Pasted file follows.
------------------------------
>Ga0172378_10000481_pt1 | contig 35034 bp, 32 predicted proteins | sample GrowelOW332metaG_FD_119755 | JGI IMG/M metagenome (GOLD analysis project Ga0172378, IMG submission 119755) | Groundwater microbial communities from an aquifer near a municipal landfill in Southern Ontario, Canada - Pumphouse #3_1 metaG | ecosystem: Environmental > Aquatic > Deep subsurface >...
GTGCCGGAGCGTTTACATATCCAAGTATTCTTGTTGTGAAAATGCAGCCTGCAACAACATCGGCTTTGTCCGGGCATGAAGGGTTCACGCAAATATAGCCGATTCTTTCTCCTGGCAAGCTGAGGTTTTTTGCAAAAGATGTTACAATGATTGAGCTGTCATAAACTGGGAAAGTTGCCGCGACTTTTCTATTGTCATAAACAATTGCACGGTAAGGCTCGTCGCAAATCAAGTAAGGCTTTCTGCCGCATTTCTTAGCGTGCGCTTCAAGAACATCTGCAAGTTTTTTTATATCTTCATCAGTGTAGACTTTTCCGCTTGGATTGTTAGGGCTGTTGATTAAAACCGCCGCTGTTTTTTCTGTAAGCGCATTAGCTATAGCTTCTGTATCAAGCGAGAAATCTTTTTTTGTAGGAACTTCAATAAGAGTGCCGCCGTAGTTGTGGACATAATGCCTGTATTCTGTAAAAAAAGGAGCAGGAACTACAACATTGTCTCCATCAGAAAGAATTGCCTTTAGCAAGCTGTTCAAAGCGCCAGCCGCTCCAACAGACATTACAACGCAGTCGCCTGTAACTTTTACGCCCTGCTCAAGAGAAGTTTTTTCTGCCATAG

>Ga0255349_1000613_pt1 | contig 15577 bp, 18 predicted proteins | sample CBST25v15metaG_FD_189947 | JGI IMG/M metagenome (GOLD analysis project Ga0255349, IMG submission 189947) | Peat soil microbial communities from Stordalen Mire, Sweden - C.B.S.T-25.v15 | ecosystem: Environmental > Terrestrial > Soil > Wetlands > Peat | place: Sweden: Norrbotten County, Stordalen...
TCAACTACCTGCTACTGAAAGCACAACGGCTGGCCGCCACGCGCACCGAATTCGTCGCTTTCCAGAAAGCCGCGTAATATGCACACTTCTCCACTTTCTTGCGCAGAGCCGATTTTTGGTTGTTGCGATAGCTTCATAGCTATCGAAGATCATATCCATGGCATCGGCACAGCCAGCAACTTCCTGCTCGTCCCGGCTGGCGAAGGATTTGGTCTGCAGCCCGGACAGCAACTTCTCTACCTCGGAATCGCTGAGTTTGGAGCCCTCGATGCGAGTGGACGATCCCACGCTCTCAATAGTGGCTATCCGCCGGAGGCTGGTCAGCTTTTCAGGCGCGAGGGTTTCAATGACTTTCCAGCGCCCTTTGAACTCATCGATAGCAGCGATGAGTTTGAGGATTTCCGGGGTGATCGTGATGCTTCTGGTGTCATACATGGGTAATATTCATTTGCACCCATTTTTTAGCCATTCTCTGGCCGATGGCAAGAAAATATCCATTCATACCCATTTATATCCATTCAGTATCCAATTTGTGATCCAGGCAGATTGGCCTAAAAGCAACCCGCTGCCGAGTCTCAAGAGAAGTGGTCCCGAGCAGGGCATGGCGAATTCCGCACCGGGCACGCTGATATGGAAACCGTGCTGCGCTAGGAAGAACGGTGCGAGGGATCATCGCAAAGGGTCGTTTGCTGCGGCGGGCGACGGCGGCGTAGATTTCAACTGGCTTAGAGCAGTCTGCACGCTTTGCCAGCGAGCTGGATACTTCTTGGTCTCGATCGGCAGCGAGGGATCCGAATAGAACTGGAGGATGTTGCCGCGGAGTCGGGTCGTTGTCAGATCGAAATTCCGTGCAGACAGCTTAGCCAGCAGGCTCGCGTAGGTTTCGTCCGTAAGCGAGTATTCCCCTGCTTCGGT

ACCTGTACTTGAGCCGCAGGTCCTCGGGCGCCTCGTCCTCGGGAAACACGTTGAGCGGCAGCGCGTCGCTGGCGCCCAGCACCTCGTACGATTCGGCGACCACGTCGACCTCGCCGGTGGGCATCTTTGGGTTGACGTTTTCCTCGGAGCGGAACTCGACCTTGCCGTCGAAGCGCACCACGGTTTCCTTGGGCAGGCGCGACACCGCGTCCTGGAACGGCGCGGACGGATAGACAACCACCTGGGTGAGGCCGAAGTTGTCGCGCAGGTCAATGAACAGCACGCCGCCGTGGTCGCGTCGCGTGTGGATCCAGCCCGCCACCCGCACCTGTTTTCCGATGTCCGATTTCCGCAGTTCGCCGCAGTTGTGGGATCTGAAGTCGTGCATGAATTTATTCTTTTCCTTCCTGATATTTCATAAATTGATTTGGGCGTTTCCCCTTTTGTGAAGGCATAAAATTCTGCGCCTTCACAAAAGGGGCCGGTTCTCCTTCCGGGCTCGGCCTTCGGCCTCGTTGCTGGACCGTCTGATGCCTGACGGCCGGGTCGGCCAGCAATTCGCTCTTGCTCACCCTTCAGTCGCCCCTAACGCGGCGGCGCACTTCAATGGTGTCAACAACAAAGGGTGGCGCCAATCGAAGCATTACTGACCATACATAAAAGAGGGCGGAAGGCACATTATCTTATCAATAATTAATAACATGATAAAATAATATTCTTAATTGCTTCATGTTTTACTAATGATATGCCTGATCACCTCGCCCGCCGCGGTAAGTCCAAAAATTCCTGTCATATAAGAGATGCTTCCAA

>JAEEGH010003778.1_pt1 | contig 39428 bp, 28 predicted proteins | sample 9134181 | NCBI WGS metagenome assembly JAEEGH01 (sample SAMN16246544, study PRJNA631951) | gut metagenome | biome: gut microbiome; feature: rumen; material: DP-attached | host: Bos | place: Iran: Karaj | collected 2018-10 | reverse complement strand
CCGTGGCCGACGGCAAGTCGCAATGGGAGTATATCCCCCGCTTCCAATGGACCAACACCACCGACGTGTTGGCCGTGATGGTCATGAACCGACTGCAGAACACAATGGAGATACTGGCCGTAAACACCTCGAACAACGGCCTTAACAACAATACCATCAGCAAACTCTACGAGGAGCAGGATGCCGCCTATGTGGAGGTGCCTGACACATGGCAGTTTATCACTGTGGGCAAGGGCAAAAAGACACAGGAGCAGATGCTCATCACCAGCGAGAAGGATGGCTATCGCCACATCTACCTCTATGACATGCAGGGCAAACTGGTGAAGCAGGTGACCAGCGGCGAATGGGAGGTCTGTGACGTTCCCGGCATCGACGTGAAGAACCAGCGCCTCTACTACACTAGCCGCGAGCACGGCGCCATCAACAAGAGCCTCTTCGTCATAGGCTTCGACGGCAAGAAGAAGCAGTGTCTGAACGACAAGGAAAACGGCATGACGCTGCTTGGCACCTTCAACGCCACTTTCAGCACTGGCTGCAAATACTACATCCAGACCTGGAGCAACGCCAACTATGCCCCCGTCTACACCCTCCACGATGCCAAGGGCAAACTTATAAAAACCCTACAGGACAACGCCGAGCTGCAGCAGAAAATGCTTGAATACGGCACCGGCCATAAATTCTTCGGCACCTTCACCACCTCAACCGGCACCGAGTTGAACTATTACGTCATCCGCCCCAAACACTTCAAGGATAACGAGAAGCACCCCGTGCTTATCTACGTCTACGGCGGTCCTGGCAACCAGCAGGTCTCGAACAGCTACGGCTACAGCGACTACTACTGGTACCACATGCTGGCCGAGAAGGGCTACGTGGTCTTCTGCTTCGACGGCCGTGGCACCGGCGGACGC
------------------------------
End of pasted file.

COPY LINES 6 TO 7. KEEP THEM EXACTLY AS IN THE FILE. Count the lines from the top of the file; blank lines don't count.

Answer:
>JAEEGH010003778.1_pt1 | contig 39428 bp, 28 predicted proteins | sample 9134181 | NCBI WGS metagenome assembly JAEEGH01 (sample SAMN16246544, study PRJNA631951) | gut metagenome | biome: gut microbiome; feature: rumen; material: DP-attached | host: Bos | place: Iran: Karaj | collected 2018-10 | reverse complement strand
CCGTGGCCGACGGCAAGTCGCAATGGGAGTATATCCCCCGCTTCCAATGGACCAACACCACCGACGTGTTGGCCGTGATGGTCATGAACCGACTGCAGAACACAATGGAGATACTGGCCGTAAACACCTCGAACAACGGCCTTAACAACAATACCATCAGCAAACTCTACGAGGAGCAGGATGCCGCCTATGTGGAGGTGCCTGACACATGGCAGTTTATCACTGTGGGCAAGGGCAAAAAGACACAGGAGCAGATGCTCATCACCAGCGAGAAGGATGGCTATCGCCACATCTACCTCTATGACATGCAGGGCAAACTGGTGAAGCAGGTGACCAGCGGCGAATGGGAGGTCTGTGACGTTCCCGGCATCGACGTGAAGAACCAGCGCCTCTACTACACTAGCCGCGAGCACGGCGCCATCAACAAGAGCCTCTTCGTCATAGGCTTCGACGGCAAGAAGAAGCAGTGTCTGAACGACAAGGAAAACGGCATGACGCTGCTTGGCACCTTCAACGCCACTTTCAGCACTGGCTGCAAATACTACATCCAGACCTGGAGCAACGCCAACTATGCCCCCGTCTACACCCTCCACGATGCCAAGGGCAAACTTATAAAAACCCTACAGGACAACGCCGAGCTGCAGCAGAAAATGCTTGAATACGGCACCGGCCATAAATTCTTCGGCACCTTCACCACCTCAACCGGCACCGAGTTGAACTATTACGTCATCCGCCCCAAACACTTCAAGGATAACGAGAAGCACCCCGTGCTTATCTACGTCTACGGCGGTCCTGGCAACCAGCAGGTCTCGAACAGCTACGGCTACAGCGACTACTACTGGTACCACATGCTGGCCGAGAAGGGCTACGTGGTCTTCTGCTTCGACGGCCGTGGCACCGGCGGACGC